Giorgio, 62, declined to comment on any aspect of the case when contacted at his Cuyahoga Falls home.
The heart of the government’s case is based on charges that Suarez, in personal directions to Giorgio, devised a criminal plan to use company employees, their wives and some Suarez family members to write a bundle of $5,000 contribution checks to the Renacci and Mandel campaigns.
Those alleged acts were “only one component of their larger conspiracy to obstruct justice,” the government’s motion stated.
The so-called straw donor payments “afforded [the defendants] access to and favorable treatment from powerful elected officials, who thereafter took official actions on their behalf,” prosecutors said.
Four years ago, using his position as SCI’s chief executive and owner, Suarez solicited donations from his employees to Renacci’s 2010 campaign, prosecutors said. Evidence of such prior activity, they say, “is necessary to complete the story of the [current] charged offense.”
Suarez and SCI, it was explained, were involved in a protracted civil suit demanding millions in damages and restitution by a host of California district attorneys for alleged violations of state consumer protection laws there. The suit was filed in June 2011, and Suarez settled this past January for about $1.8 million.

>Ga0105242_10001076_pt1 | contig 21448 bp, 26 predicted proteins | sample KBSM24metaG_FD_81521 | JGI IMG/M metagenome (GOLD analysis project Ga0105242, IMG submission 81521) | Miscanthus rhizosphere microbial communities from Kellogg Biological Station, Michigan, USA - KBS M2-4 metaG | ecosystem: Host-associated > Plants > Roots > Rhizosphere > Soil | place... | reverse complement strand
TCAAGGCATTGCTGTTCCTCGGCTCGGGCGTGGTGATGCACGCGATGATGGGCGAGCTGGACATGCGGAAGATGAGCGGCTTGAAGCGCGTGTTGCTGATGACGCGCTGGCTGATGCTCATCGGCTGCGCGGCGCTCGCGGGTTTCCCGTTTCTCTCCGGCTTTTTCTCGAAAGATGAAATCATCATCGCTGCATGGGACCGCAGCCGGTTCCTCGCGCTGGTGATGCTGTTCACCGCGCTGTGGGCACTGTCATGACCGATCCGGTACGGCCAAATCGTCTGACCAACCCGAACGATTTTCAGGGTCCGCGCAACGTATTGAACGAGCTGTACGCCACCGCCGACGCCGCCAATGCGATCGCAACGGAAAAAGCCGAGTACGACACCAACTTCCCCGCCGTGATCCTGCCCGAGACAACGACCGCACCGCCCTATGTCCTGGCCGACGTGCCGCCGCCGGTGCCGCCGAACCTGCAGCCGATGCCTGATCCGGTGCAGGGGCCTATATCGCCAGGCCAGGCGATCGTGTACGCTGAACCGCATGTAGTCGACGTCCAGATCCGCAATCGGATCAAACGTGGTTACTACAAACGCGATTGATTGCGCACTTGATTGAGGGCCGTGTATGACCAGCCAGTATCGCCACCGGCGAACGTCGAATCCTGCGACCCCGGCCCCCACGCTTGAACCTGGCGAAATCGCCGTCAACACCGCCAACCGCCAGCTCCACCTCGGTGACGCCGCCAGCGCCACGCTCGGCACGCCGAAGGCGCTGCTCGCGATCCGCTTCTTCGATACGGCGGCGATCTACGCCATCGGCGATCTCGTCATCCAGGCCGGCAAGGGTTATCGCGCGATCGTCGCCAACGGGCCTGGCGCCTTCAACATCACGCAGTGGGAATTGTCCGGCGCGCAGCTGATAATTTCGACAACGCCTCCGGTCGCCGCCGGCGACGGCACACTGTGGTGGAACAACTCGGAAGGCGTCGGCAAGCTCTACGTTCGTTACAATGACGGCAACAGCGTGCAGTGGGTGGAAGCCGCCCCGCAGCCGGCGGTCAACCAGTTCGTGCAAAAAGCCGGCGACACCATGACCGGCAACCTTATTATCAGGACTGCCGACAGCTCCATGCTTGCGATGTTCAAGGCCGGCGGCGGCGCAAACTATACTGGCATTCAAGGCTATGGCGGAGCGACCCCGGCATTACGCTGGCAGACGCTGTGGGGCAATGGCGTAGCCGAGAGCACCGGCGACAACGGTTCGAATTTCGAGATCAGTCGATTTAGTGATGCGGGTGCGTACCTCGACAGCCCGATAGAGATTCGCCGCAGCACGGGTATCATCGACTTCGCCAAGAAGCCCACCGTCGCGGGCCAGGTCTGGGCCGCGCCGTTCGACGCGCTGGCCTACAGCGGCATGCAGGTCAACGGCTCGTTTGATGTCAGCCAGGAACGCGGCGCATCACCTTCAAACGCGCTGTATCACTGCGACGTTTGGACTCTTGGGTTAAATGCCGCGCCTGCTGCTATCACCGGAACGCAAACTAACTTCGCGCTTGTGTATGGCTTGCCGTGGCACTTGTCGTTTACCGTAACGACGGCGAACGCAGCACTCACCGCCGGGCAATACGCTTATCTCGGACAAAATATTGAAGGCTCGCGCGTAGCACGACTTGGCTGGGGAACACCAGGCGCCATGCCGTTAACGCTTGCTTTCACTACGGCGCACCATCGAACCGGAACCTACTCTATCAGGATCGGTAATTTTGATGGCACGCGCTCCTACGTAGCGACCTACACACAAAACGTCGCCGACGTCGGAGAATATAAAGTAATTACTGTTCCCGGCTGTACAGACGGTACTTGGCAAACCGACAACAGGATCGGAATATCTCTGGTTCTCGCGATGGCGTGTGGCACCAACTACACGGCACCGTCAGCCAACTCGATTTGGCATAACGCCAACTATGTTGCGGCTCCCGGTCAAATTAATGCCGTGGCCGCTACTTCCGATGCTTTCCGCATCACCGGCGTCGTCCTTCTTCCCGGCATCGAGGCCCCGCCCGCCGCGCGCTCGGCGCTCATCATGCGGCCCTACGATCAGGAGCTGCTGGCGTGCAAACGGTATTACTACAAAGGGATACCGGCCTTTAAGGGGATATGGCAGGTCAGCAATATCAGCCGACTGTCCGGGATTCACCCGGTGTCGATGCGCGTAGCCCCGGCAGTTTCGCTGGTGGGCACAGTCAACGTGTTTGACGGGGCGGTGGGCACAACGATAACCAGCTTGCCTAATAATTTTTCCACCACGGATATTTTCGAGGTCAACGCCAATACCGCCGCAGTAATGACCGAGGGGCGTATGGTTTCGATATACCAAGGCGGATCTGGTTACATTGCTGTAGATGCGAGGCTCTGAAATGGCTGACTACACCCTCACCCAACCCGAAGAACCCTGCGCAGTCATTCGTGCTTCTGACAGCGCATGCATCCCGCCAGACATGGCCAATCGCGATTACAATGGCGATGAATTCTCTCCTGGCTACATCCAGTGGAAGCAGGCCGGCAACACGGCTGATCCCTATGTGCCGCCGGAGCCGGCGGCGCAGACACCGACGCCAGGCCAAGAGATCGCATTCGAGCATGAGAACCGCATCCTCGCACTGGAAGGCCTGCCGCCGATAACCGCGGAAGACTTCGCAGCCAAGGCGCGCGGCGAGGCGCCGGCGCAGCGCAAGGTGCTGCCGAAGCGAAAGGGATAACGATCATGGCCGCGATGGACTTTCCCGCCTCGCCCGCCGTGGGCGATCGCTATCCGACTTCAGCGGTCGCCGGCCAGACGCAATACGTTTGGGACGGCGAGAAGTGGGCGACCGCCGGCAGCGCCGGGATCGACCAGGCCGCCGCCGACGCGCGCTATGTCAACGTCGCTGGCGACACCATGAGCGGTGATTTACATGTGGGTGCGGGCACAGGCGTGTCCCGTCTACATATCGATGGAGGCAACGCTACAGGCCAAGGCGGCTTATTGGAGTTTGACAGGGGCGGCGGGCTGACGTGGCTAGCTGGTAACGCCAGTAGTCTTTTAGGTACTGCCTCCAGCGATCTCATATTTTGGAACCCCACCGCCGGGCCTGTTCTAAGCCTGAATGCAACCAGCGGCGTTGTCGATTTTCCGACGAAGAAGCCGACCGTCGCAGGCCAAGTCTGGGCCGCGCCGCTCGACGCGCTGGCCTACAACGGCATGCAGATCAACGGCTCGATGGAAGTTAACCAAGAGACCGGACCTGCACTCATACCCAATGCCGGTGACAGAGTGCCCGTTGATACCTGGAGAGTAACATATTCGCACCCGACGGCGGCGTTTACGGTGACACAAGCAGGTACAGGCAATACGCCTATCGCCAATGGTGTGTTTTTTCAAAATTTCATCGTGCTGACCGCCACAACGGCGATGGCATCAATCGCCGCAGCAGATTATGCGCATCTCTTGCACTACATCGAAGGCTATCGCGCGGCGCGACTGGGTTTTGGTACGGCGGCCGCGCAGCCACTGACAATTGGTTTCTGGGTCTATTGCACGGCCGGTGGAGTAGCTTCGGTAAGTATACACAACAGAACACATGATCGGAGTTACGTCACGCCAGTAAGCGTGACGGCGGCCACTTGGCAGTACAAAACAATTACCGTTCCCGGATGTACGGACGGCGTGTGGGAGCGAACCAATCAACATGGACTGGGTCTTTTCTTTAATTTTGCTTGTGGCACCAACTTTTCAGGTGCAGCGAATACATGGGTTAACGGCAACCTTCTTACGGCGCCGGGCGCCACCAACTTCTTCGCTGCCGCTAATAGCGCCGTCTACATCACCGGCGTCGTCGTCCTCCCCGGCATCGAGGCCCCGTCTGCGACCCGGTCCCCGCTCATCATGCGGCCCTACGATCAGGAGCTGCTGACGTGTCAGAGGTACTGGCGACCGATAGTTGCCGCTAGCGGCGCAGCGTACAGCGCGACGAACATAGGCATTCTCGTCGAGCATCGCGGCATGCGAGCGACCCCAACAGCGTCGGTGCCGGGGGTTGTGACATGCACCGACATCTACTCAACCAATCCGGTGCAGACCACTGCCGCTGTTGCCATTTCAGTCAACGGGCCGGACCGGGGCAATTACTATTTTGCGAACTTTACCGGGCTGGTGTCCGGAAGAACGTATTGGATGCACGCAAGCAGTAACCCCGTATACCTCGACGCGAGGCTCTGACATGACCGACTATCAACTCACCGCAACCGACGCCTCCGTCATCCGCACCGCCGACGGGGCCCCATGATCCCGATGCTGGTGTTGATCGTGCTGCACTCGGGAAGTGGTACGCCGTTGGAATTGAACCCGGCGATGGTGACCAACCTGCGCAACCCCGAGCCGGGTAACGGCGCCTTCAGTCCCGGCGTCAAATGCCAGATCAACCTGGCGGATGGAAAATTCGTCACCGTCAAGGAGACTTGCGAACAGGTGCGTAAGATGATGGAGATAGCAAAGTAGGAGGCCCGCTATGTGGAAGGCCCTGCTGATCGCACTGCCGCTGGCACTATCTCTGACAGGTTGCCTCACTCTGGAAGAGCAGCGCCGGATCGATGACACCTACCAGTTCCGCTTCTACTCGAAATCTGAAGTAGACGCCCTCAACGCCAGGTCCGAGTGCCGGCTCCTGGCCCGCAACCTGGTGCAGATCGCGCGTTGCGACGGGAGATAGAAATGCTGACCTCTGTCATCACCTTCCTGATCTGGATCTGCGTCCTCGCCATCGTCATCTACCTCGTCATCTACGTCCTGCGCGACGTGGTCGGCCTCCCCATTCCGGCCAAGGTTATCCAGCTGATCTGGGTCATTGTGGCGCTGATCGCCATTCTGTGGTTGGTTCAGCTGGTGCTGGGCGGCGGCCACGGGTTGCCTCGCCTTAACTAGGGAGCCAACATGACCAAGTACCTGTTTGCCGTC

Both before and after the filing of the California suit, Suarez and Giorgio sought influence and access to public officials — “particularly the 2012 House candidate and 2012 Senate candidate — as a means to short-circuit and ultimately circumvent the litigation,” prosecutors said.
They said that internal SCI documents attempted to conceal Suarez’s request that “the 2012 Senate Candidate use his official position to help end an investigation of SCI” by the consortium of California district attorneys.
There are numerous references in the prosecution motion to the “2012 Senate candidate,” although not specifically naming Mandel.
On May 23, 2011, Mandel sent a letter to California Treasurer Bill Lockyer’s office, asking him to curb potential lawsuits against Suarez’s marketing company, or face a possible lawsuit by Ohio authorities.
In March 2011, Mandel also wrote a letter to Renacci urging him to push for federal legislation limiting damages in cases that allege deceptive advertising and product labeling.
Mandel’s office turned over both letters to a federal grand jury in January 2013, eight months before the Suarez indictment, and later released copies to the Northeast Ohio Media Group.
Mandel was present in the Beacon Journal office headquarters in Akron on Monday for a meeting with the newspaper’s editorial board on an unrelated matter. He declined to comment on Giorgio’s plea deal or Suarez’s pending trial.
Suarez’s company, which has made him one of this region’s wealthiest men, advertises and sells a diverse line of products such as jewelry, collectible coins, kitchenware, health-care products and the EdenPure portable heater.
Ed Meyer can be reached at 330-996-3784 or at firstname.lastname@example.org.